New dominant COVID-19 variant most transmissible yet, health officials say
There’s a new dominant variant of COVID-19 and health officials say it’s the most transmissible yet.
Called BA.5, it’s a subvariant of omicron and it’s quickly taking its grip across the county and Minnesota.
According to the CDC, about two-thirds of cases in the U.S. are believed to be BA.5 — and in the most recent report from the metro wastewater surveillance program, BA.5 made up 62% of the viral load entering the site, up from 43% the week before.
“It’s a bit more active at evading the immune system,” Dr. Ruth Lynfield, medical director at the Minnesota Department of Health (MDH), said about BA.5.
“We’re watching closely to see if it may be associated with more severe disease — we don’t really know the answer to that yet,” Dr. Lynfield added. “But, we do think that it certainly is more contagious.”
Tuesday morning, the White House COVID-19 response team addressed BA.5.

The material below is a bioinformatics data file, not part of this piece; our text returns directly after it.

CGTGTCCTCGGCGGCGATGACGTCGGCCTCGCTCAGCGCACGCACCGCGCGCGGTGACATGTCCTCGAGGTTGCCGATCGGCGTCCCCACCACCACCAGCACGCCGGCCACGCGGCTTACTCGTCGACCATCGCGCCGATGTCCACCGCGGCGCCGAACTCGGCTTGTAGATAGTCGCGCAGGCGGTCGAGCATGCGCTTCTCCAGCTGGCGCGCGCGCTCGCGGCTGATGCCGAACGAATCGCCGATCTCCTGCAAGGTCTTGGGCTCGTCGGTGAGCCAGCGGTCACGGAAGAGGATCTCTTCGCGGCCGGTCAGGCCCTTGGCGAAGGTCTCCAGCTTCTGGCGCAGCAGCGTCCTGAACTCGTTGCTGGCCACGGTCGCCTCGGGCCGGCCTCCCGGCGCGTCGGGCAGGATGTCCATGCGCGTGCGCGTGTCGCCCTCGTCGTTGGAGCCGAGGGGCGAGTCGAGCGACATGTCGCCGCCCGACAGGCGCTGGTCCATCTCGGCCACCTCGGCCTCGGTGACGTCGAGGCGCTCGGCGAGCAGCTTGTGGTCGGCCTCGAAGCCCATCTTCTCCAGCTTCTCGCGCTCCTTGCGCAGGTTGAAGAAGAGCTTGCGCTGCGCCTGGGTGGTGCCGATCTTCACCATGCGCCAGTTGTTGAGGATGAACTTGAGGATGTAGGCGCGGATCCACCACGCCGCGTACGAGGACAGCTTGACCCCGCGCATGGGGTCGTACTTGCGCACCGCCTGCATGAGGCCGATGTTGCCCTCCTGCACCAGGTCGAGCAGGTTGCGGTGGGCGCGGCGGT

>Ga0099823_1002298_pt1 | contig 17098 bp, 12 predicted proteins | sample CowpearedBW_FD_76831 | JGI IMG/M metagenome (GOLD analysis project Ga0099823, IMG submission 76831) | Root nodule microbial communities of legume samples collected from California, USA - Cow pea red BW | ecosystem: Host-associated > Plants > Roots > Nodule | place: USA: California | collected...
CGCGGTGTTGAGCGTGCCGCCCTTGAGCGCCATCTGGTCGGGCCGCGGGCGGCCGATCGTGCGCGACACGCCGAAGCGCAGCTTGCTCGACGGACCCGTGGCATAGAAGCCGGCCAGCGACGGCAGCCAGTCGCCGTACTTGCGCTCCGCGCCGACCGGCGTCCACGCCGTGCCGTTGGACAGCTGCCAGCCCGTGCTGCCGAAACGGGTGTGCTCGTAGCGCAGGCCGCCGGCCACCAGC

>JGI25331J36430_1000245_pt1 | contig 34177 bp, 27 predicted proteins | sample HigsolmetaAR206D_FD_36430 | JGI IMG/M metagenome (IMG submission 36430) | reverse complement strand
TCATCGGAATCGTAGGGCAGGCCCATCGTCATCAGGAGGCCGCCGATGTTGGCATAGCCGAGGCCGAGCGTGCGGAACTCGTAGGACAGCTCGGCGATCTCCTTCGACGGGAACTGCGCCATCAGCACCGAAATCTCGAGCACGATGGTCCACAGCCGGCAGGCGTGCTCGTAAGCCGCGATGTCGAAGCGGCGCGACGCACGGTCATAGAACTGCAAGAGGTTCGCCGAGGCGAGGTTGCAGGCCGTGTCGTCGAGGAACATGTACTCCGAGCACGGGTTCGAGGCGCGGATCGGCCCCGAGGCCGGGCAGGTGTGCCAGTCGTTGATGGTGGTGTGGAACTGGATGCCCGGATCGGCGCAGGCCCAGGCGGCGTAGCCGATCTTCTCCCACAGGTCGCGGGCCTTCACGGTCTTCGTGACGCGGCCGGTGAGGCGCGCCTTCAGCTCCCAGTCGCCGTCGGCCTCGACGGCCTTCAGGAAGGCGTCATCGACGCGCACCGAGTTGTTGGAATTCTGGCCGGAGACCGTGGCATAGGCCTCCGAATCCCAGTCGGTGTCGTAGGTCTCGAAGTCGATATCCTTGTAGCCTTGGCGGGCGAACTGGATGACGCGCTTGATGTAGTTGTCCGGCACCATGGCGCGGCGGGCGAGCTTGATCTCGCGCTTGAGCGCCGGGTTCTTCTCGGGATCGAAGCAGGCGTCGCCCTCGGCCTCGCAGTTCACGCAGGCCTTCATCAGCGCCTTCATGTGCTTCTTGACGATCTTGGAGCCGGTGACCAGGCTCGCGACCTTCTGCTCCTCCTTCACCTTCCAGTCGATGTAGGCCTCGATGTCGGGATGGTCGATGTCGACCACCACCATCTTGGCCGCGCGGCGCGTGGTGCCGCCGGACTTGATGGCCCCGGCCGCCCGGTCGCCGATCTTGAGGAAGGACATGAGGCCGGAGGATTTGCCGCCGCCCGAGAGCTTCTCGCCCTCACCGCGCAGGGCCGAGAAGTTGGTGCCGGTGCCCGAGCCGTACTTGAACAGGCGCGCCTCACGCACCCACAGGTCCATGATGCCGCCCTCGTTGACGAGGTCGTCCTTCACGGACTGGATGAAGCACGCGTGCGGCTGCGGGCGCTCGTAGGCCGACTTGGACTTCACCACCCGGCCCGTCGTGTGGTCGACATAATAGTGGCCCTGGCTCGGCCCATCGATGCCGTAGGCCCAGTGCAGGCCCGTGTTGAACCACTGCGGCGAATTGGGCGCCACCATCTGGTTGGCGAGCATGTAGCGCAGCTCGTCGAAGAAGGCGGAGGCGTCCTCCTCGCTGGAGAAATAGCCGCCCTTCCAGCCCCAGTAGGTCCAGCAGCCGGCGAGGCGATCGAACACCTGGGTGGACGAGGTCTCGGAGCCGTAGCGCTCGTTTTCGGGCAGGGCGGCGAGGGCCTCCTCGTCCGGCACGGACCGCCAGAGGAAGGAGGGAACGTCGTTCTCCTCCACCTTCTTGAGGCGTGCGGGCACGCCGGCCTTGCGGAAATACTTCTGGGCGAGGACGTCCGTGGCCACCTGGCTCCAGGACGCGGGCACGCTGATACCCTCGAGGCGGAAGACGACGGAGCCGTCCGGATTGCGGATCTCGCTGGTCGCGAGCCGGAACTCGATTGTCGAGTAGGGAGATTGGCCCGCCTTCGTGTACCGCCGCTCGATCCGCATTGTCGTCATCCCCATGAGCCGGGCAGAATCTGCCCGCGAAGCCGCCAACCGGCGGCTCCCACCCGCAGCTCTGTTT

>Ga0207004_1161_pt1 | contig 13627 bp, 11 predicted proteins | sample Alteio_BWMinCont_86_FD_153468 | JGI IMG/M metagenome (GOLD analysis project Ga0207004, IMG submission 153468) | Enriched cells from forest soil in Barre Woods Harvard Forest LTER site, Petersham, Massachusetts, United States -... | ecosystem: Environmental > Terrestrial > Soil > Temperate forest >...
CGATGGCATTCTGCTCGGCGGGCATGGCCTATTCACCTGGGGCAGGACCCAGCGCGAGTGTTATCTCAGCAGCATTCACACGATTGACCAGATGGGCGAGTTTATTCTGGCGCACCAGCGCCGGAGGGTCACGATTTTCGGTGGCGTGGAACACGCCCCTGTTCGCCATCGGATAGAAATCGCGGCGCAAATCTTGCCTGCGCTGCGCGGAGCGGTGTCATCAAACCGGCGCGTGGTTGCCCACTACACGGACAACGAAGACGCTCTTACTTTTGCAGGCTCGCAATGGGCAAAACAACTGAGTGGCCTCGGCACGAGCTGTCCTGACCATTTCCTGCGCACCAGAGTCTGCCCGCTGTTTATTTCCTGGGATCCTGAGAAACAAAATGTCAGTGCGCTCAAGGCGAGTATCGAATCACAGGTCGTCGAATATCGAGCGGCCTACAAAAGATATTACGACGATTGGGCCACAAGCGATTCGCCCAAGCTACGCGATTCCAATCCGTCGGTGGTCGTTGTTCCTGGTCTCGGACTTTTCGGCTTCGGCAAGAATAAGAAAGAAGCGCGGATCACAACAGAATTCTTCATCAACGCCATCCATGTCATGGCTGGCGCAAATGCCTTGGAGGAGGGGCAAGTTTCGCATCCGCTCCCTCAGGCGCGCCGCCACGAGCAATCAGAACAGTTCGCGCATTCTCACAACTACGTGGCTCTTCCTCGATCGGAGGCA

“We have been watching this virus evolve rapidly,” Dr. Ashish Jha, the White House COVID-19 coordinator, said.
BA.5 is reigniting discussions surrounding the importance of the vaccine, booster shots and specifically a second booster shot if you’re eligible.
“If you have not gotten one this year, please go get another vaccine — it could save your life,” Dr. Jha said.
The push to vaccinate comes on the heels of Moderna sharing that their omicron-specific vaccine can supply a person with six times the amount of antibodies — that dose won’t be available until fall or early winter.
Still, the message remains: don’t wait for it, and get a shot if you can.
“If you get vaccinated today, you’re not going to be ineligible to get the variant-specific vaccine as we get into the later parts of fall and winter,” Dr. Jha said.
Mayo Clinic is also finding BA.5 to be more contagious — making the vaccine one of the best defenses against it.
“If there’s really high amounts of antibodies that are elicited from recent vaccination or recent infection, it can help prevent the virus from causing an infection or causing disease,” Dr. Matt Binnicker, director of virology with Mayo Clinic said, adding: “That’s why it’s going to be important to get that second booster.”
More vaccination information can be found here.